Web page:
The Student Ratings Debate: Are They Valid? How Can We Best Use Them?
This volume of New Directions for Institutional Research is devoted to student ratings, a topic that continues to occupy a central role in post secondary education. Student ratings of instruction are widely used on college and university campuses in North America and increasingly throughout the world as sources of feedback on instructional effectiveness. They serve as tools for instructional improvement, as evidence for promotion and tenure decisions, as the means for student course selection, as one criterion of program effectiveness, and as the continuing focus of active research and intensive debate.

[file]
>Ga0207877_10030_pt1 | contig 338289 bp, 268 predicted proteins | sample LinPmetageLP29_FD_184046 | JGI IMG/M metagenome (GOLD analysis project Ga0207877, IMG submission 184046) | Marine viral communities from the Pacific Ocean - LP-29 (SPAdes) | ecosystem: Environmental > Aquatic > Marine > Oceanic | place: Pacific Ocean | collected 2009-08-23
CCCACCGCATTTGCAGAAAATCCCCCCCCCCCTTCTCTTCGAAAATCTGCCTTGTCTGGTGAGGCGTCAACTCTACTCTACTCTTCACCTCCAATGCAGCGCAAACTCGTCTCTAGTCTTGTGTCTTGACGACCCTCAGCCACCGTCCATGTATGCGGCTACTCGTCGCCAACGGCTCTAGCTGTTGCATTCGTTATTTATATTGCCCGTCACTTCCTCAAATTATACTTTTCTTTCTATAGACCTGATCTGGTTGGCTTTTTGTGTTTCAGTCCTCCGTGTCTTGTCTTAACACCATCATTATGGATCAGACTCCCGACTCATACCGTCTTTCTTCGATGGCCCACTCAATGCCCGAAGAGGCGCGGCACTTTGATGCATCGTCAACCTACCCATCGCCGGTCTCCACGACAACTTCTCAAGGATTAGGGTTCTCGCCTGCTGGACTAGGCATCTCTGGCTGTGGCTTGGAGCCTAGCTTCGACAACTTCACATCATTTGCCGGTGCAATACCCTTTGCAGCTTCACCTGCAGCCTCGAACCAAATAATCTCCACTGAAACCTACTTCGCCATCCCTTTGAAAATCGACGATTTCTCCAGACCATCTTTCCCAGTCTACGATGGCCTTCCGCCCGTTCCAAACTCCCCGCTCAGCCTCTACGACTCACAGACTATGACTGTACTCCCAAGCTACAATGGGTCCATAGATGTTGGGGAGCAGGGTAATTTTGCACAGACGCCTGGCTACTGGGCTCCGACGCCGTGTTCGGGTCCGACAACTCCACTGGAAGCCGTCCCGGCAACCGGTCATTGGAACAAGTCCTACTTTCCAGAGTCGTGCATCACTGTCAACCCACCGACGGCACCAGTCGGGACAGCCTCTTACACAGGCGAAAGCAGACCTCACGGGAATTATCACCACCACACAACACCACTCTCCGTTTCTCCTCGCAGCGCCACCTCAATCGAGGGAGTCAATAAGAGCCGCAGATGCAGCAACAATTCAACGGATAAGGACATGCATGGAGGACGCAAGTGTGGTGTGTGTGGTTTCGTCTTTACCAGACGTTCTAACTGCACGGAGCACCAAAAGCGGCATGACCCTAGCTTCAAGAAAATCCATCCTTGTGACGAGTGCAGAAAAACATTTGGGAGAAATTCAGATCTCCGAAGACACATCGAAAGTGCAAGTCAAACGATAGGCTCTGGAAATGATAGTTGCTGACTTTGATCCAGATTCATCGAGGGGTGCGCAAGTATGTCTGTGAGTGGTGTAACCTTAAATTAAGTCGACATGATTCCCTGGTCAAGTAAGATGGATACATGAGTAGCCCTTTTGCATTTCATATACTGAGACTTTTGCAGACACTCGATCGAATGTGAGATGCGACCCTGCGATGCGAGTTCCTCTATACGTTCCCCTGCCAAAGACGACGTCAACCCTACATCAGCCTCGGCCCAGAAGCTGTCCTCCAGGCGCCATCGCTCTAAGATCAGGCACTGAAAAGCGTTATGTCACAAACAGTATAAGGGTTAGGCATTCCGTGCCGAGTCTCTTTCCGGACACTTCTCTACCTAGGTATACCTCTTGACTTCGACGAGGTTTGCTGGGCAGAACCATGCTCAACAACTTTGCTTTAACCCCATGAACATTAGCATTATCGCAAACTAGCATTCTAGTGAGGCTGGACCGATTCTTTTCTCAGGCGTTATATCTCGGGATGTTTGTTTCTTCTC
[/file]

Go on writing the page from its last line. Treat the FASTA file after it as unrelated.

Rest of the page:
The present volume offers a summary of key issues surrounding student ratings and some provocative suggestions for new directions for research and practice. Our hope is that it effectively blends the new with the old, that it provides an insightful and refreshing approach to the subject, that the consistency of the experts' judgement is evidence of the clarity of the conclusions that can be drawn, and that the different emphases the contributors provide will prove useful in future research and practice.
Theall, Michael; Abrami, Philip C.; and Mets, Lisa A., "The Student Ratings Debate: Are They Valid? How Can We Best Use Them?" (2001). Centers for Teaching and Technology - Book Library. 171.